You have worked hard over the course of your lifetime to build up your assets. You have also invested those assets wisely and prudently in an effort to grow your fortune. Now you need to make sure the assets you have accumulated are not at risk. The Waukegan asset protection planning lawyers at Hedeker Law, Ltd. explain how your assets might be at risk and how to protect them from those risks.
Risks to Your Assets
Unfortunately, the average person is unaware of the numerous and varied ways in which his/her assets might be at risk. While some risks are well-known, others are hidden. Of the following common ways in which your assets might be at risk, how many have you thought of already?
- Gift and Estate Taxes — the federal gift and estate tax is effectively a tax on the transfer of wealth that is collected from your estate during the probate of your estate. Every taxpayer is subject to federal gift and estate taxes at a rate of 40 percent. The tax applies to all qualifying gifts (almost all gifts are considered “qualifying” gifts) made during a taxpayer’s lifetime as well as all estate assets owned by the taxpayer at the time of death.
- Long-term Care Costs — the odds that you, or your spouse, will need long-term care (LTC) increase every year. If you do need LTC, the costs associated with that care could threaten your retirement nest egg. As a senior, you will likely depend on Medicare to cover most of your healthcare expenses; however, Medicare won’t pay for LTC as a general rule. If you continue to carry private health insurance after you retire, you will likely find that your policy also excludes LTC expenses, unless you purchased a separate LTC insurance policy. At an average annual cost of almost $100,000 nationwide as of 2018, and an average length of stay of close to three years, paying out of pocket means you could end up with an LTC bill that approaches $300,000.
- Divorce — even in states without community property laws, a divorce could seriously threaten your assets if you do not make a conscious effort to protect them. All states acknowledge separate property in some form, usually defined as assets owned prior to marriage or inherited during the marriage. What many people do not realize, however, is that co-mingling separate property can convert it to marital property. In addition, income derived from separate property is often considered marital property. Anything considered marital property is fair game for division during a divorce unless you took steps to protect it.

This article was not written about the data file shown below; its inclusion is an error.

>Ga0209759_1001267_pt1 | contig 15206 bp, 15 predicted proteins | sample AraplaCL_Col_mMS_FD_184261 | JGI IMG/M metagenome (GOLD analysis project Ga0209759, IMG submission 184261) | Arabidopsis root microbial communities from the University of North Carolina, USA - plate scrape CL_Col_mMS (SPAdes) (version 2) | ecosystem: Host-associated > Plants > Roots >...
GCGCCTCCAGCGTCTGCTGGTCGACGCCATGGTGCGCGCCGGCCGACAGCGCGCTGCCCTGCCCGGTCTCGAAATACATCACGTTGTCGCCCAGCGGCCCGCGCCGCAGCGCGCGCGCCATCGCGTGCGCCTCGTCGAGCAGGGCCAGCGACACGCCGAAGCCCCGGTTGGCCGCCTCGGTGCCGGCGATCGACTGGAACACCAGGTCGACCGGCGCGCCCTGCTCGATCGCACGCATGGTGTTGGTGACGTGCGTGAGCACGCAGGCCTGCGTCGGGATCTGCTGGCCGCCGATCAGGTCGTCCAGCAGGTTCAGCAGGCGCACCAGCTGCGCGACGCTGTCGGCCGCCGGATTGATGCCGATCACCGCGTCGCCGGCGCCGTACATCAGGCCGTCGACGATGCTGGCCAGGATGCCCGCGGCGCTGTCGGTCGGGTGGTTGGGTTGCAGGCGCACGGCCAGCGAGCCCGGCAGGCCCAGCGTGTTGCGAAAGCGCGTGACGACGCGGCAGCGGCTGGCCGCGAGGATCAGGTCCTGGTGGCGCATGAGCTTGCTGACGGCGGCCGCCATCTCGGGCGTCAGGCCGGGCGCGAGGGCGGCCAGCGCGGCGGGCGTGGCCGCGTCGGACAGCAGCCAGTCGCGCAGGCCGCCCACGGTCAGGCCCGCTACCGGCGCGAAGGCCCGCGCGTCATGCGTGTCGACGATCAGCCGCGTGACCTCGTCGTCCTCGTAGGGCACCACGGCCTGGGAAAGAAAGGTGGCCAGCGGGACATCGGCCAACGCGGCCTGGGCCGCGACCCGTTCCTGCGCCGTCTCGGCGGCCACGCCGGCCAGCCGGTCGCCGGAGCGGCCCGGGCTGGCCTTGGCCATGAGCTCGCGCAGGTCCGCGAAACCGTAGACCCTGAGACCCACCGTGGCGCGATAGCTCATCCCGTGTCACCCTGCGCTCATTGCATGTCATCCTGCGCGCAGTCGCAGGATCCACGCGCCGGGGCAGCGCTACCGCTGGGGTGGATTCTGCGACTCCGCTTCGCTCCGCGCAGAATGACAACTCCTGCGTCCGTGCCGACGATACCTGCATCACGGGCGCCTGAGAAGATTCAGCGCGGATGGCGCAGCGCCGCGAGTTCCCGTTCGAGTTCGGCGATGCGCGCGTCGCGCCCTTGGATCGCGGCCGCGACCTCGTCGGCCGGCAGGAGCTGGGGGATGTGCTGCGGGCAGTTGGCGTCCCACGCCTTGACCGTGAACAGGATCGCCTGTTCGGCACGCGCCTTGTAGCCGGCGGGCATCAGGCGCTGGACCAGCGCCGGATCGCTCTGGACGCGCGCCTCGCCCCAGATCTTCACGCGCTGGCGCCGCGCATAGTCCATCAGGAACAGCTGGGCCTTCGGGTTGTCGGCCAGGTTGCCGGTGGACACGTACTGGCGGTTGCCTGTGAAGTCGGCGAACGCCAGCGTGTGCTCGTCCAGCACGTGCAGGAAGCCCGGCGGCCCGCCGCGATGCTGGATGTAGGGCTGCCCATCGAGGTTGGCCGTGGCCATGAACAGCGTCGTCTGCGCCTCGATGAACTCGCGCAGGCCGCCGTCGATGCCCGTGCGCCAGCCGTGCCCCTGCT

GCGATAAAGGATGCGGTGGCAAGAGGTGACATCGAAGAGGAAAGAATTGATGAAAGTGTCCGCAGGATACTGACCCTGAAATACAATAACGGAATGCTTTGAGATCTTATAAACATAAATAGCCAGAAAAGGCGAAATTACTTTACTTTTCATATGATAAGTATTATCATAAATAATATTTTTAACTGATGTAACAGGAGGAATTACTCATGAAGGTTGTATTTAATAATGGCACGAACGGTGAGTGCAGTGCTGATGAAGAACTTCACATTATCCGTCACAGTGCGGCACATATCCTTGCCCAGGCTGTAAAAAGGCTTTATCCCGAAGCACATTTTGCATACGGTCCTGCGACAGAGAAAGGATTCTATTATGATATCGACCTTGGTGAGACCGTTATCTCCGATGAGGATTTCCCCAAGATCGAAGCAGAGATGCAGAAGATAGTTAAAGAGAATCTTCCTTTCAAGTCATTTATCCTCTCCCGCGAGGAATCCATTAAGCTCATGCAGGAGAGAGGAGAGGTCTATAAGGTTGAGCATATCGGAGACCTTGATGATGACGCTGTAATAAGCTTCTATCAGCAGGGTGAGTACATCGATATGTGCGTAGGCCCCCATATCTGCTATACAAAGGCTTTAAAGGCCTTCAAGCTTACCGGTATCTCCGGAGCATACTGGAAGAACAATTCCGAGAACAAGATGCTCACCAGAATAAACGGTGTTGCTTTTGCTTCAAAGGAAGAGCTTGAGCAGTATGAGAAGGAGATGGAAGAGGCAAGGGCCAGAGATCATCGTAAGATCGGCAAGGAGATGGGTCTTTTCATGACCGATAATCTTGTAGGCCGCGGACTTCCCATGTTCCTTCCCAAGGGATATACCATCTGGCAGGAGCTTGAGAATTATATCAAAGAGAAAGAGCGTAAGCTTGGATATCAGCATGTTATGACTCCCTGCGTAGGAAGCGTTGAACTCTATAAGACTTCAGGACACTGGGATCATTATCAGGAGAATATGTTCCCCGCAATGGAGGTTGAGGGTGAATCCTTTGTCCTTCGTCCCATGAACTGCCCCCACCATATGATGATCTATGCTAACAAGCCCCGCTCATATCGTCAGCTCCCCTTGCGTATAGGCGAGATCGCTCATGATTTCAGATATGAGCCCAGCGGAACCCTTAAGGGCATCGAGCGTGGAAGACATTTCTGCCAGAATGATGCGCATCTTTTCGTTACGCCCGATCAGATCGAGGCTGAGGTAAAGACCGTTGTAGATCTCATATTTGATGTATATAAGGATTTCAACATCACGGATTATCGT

- Incapacity — what might happen if you were seriously injured in a car accident tomorrow? If those injuries prevented you from managing your assets, who would do so for you? If a court is left to appoint someone, that person could seriously deplete your assets in a short period of time if they do not have your best interests at heart and/or have no experience managing assets.
- Family and other beneficiaries — your own beneficiaries may be the biggest threat to your assets. Imagine leaving a lump sum to a loved one who proceeds to blow through the inheritance in record time without anything of value to show for it? Likewise, a beneficiary with an alcohol or drug problem, or who is suffering from mental illness, may also waste an inheritance. Similarly, when you make an outright gift to an adult child, whether as a lifetime gift or a bequest in your Last Will and Testament, the assets gifted become the property of your child… and potentially his/her spouse once the gift is made. Those assets are then subject to division in a later divorce or to being squandered by a spendthrift spouse.
How Can You Protect Your Assets from These Risks?
The good news is that each one of the above-mentioned risks has a corresponding solution within your estate plan. For example, careful planning that includes making use of tools such as the yearly exclusion can dramatically reduce your taxable estate. Incorporating a Medicaid planning component in your estate plan ensures that you will qualify for Medicaid if you need it to help cover the high cost of LTC. Entering into a prenuptial agreement and/or putting valuable assets in a trust prior to marriage can negate the risk of divorce. An incapacity plan allows you to decide who will step in and take control of your assets should the need arise. Finally, using a trust to distribute your estate assets instead of relying entirely on your Will allows you to retain a certain degree of control over how those assets are used as well as keeps the assets out of the reach of an in-law in the event of a divorce.
Contact Waukegan Asset Protection Planning Lawyers
Please join us for an upcoming FREE estate planning seminar. If you have additional questions or concerns about protecting your assets within your estate plan, contact the experienced Waukegan asset protection lawyers at Hedeker Law, Ltd. by calling (847) 913-5415 to schedule an appointment.
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